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From Safety to Savings: A Heavy Construction Equipment Blog

If your business works with construction, you deal with a lot of heavy equipment. If you want advice on how to save money on your equipment, you should check out my posts. I plan to write about everything from hiring versus buying, to troubleshooting to reduce repairs, to handling repairs yourself. I also plan to write about other aspects of heavy machinery use such as safety. I ultimately hope that my ideas guide you toward creating a leaner, more productive, more efficient, less expensive, and more profitable business. My ideas are geared toward everyone from newbies to experts in the field of construction.

From Safety to Savings: A Heavy Construction Equipment Blog

Keeping Your Construction Company On Track With An Enclosed Trailer

by Fred Gutierrez

Working in the construction industry requires that you have access to many different tools. Transporting these tools from one job site to the next can be challenging if you don't have the right trailer. By investing in an enclosed trailer, you can easily house your tools while they are not in use and transport all your tools in a single load as you move from job site to job site.

If you are in the market for new enclosed trailers, you need to be looking for the following features. You will be glad you took these three elements into consideration as you begin using your enclosed trailer to haul tools.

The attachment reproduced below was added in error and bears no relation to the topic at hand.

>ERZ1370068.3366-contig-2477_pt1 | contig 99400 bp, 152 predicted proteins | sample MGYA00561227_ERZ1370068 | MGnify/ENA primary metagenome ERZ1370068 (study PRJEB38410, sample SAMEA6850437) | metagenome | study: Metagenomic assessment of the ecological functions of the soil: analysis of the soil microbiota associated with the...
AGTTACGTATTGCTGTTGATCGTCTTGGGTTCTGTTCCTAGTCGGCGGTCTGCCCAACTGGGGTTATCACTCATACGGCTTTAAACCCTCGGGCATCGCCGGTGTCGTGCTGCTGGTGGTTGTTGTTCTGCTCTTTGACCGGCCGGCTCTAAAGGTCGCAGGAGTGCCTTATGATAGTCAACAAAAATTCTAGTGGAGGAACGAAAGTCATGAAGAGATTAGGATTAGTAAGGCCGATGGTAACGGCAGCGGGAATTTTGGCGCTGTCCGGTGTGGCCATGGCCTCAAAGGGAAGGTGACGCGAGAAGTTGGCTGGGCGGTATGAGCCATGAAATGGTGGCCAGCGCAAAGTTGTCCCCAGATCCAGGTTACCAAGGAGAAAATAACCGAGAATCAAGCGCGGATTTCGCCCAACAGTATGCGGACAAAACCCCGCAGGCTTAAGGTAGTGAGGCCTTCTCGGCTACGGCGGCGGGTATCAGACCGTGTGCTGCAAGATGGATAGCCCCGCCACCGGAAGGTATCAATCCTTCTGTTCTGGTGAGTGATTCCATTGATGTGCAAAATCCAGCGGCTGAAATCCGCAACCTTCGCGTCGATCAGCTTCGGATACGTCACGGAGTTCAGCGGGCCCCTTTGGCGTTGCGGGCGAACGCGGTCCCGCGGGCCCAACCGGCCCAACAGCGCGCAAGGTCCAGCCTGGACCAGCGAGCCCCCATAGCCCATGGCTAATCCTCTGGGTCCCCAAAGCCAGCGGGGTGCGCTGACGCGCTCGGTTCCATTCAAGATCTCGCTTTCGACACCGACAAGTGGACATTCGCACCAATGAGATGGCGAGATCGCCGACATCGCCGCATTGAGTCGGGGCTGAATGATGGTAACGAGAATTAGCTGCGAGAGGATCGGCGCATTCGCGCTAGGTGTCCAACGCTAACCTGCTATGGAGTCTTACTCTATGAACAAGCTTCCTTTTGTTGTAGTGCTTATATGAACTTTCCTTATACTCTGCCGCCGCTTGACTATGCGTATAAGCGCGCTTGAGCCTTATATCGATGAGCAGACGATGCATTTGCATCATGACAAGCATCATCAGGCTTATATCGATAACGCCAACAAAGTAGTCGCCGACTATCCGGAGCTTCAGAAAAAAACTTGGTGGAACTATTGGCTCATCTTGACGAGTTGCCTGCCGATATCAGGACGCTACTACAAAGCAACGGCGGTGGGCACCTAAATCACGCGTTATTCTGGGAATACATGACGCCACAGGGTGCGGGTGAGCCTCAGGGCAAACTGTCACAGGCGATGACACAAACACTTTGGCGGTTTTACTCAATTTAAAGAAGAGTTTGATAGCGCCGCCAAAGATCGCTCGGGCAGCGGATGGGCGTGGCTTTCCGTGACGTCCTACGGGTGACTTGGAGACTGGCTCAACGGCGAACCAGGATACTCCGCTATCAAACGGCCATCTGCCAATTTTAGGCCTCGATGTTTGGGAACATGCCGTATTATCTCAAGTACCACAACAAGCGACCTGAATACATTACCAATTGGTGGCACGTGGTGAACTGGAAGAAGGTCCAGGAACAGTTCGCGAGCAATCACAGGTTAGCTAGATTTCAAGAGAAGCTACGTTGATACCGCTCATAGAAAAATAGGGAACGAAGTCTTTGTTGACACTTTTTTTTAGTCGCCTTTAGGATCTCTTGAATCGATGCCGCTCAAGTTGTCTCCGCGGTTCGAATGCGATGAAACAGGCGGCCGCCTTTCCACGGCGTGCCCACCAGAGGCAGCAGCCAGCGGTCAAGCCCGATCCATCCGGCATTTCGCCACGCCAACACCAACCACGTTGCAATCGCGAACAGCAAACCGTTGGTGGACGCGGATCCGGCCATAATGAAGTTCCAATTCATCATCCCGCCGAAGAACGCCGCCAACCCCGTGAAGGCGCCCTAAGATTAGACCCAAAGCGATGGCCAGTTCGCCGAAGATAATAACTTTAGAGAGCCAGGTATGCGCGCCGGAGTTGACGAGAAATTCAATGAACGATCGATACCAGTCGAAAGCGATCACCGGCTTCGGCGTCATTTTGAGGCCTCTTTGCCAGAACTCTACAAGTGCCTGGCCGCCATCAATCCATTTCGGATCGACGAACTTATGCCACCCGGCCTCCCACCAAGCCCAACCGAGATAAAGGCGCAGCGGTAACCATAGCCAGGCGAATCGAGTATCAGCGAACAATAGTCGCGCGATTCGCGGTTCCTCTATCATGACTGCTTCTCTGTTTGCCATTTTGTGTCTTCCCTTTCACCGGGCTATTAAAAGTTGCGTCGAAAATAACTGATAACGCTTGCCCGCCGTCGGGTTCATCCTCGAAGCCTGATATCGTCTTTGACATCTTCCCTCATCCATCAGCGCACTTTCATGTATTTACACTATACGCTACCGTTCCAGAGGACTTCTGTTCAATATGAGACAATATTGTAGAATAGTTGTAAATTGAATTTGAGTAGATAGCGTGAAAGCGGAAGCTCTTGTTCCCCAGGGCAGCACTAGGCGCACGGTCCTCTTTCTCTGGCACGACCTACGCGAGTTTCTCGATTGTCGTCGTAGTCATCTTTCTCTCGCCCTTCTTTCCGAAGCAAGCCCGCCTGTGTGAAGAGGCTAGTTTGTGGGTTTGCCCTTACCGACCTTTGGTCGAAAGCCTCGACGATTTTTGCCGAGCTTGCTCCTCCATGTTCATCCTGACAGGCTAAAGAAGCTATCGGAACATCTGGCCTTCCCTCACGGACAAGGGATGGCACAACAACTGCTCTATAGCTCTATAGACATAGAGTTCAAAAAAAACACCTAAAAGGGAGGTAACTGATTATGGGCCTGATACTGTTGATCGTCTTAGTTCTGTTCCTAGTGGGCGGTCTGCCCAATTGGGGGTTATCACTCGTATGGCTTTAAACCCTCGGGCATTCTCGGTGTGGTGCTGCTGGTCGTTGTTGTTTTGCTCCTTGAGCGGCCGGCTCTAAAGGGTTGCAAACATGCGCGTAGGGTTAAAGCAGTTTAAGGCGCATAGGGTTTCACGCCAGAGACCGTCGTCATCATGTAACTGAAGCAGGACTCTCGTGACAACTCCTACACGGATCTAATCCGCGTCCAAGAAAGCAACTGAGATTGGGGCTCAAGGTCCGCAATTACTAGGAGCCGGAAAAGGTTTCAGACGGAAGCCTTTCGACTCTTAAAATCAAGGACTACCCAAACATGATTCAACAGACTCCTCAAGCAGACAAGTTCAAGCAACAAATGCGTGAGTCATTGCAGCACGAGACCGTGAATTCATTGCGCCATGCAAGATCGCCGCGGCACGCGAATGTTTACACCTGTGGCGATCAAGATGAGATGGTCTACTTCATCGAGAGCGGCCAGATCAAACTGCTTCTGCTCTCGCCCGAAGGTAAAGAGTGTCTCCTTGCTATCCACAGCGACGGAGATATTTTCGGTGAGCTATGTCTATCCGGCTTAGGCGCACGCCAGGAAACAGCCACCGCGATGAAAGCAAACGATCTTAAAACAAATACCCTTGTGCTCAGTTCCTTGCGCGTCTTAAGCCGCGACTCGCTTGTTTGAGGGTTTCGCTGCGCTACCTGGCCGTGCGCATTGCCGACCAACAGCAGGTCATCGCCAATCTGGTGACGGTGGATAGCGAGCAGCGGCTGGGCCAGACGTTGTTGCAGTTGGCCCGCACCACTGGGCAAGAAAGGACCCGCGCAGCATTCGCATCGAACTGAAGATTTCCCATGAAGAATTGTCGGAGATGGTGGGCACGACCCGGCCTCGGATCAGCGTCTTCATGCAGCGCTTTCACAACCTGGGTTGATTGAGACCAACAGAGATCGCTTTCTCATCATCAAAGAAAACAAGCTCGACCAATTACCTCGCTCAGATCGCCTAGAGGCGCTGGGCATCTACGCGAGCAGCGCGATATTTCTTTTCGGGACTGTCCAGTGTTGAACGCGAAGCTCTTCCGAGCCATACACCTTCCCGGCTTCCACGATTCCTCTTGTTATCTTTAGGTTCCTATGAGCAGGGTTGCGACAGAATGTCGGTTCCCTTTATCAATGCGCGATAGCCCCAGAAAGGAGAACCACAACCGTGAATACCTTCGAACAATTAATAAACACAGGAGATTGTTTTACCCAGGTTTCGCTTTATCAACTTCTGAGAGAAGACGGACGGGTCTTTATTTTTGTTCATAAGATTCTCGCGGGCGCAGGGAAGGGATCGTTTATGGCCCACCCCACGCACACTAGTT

1. Check for interior cabinets.

Your enclosed trailer can become a mobile workshop of sorts when the trailer is outfitted with the right interior features. You want a trailer that is wide enough to accommodate some interior cabinets.

These cabinets can house smaller hand tools with ease, allowing you to stay as organized as possible as you move from one job to another. Organization is critical when it comes to reducing the amount of time needed to complete a job, and interior cabinets in your enclosed trailer can be a real time-saver.

2. Look for lots of tie-downs.

Normal driving conditions can result in the shifting of any objects that are housed within your enclosed trailer. To prevent serious injury to yourself and potential damage to your equipment upon opening your trailer, you need an enclosed trailer with a lot of tie-downs.

Look for tie-downs that are located not only along the floors of the trailer, but along the sidewalls of the trailer as well. Tie-downs in both locations will allow you to secure any type of equipment you want to haul inside your trailer in the future.

3. Examine each trailer for electrical power.

Electrical access inside your enclosed trailer can be a real lifesaver. You may not always have functional electrical connections on a construction site. Being able to use outlets inside your trailer will give you the ability to charge power tools with ease.

Functional overhead lights can also make it easier to located specific tools as you enter your enclosed trailer at night.

Investing in the right enclosed trailer will help you house your tools in a functional and protected way. Check each trailer for interior cabinets, tie-downs, and electrical access before making your final purchase.